Can a two-quarterback system work in the NFL?
First of all, he's right: a two-quarterback system has never worked in the NFL.
But more importantly, while the headlines have focused on Holmes' lack of confidence in the two-quarterback system, they have largely ignored perhaps the bigger story: Holmes' renewed (or perhaps merely restated) confidence in quarterback Mark Sanchez.
Sanchez has done everything that he can do to keep his starting spot, and I’m thinking that he’s going to be our guy this season. I’m not saying that with any bit of less confidence than the way I feel about him coming into the season. He’s going to be our guy that we depended on for the past couple of years, and he’s going to get the job done this year.
That's a long way to come from last season, when there was a bit of discord between Holmes and Sanchez at the end of the season in regards to Sanchez's inability to get Holmes the ball.
The Jets would probably have liked for Holmes to show a bit more support for the two-quarterback system, but showing confidence in the starting quarterback is an important first step in repairing the discord that so many people—teammates, media et al.—had labeled as a big distraction and a problem that needed to be addressed headed into the 2012 season.
Sanchez struggled to end the 2011 season, turning the ball over three times in each of the team's final three games and turning the ball over more times than any other quarterback in the NFL.
His inconsistent accuracy was another issue with which Holmes had contention. With all that said, a lack of confidence on Holmes' part may not have come as much of a surprise.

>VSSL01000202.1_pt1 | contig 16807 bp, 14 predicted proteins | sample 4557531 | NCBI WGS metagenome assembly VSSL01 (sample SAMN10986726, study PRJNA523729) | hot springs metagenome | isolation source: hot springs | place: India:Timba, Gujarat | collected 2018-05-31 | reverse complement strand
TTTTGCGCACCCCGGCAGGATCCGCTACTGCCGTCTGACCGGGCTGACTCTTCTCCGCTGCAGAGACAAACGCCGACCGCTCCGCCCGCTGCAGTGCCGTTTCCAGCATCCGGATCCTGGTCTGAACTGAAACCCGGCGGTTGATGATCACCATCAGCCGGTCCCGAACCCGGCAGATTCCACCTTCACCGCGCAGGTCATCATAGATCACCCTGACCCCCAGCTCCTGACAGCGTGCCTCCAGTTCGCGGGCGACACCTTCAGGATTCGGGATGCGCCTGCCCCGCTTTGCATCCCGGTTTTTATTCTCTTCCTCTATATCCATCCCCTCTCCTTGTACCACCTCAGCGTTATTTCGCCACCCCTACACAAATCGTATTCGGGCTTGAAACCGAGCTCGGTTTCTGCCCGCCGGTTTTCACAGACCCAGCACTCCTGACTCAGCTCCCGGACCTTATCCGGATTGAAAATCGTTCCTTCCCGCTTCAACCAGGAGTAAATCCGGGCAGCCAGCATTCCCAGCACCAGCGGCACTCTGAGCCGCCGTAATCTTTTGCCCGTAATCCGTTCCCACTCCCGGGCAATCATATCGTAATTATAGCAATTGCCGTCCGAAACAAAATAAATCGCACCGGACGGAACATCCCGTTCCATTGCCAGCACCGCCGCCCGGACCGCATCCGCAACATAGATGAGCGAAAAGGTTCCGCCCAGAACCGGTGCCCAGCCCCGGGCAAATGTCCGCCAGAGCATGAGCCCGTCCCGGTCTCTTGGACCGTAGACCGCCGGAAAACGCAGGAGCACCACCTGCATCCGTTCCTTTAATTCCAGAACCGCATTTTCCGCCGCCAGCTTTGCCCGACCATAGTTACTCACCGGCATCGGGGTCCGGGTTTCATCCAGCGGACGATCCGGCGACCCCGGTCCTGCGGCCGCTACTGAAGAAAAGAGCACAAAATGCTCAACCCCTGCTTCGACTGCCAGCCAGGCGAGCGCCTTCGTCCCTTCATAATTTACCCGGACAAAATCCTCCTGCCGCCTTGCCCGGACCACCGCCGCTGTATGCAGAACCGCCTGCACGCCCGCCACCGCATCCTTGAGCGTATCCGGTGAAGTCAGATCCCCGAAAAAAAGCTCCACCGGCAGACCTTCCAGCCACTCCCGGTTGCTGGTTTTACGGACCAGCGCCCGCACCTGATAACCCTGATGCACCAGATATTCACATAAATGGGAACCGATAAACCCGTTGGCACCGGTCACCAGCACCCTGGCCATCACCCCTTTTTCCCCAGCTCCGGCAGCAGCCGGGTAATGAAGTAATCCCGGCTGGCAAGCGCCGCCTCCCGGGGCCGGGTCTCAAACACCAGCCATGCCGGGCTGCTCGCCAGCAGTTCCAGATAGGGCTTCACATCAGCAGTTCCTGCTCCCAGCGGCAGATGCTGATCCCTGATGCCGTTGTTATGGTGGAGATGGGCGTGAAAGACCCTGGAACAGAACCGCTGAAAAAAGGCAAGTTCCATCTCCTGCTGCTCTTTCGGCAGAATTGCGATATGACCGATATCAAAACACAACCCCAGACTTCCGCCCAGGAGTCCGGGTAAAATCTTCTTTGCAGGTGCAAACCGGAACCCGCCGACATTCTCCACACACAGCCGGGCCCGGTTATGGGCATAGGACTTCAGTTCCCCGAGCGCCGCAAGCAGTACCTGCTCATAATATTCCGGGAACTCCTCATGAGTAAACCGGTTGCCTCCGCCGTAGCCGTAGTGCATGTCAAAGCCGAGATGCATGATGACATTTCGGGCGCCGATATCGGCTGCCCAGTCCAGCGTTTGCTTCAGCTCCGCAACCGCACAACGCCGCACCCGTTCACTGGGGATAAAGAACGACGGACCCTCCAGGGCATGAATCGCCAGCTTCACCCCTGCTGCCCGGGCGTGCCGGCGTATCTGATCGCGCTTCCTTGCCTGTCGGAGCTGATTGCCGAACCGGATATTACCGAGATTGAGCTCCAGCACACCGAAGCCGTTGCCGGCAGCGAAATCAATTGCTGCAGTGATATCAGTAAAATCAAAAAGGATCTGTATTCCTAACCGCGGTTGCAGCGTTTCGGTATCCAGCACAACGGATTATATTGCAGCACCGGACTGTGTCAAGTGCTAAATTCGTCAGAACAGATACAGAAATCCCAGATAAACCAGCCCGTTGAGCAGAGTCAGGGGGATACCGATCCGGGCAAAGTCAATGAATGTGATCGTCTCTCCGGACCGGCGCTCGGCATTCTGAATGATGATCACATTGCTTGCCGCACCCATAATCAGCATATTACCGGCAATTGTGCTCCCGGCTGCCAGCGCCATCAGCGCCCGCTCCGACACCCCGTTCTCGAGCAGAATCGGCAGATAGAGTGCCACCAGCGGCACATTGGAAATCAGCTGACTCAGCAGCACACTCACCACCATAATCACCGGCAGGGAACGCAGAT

The media's tune hasn't changed much since the end of the season, so why should Holmes change his tune?
Perhaps a productive Jets West camp had something to do with it. Perhaps Holmes did some soul-searching. Either way, the Jets offense will only function at maximum potential if Holmes and Sanchez are on the same page.
Just as important as Holmes' confidence in Sanchez now is his confidence in Sanchez throughout the season.
Elaborating on the two-quarterback system, Holmes had this to say:
[You] have to allow one quarterback to get into the rhythm of the game. It starts from the preparation in practice, knowing the first couple of plays that he’s going to take these reps. It’s getting a feel for coming onto the field with the crowd awaiting you. It’s the making the mistakes early in the game, to finishing the games at the end. You don’t just change a guy out just because he has a few mistakes early in a game.
Holmes must remain supportive of Sanchez even when he struggles, regardless of whether he's getting the ball. Holmes acknowledged that he was disappointed when, after seven games in 2011, he had just 22 receptions (3.1 catches per game).
He is a playmaker, and needs to get the ball more often than that, but taking it out on his quarterback isn't going to help the matter.
His patience may be tested, as the Jets face a grueling early schedule that consists of many of 2011's best pass defenses, including a Week 1 showdown against a much-improved (on paper) Bills defense.
Holmes may not be saying all the right things right now, but he's saying some of them; regardless, the real test will be whether his actions during the season are in lockstep with his words in the offseason.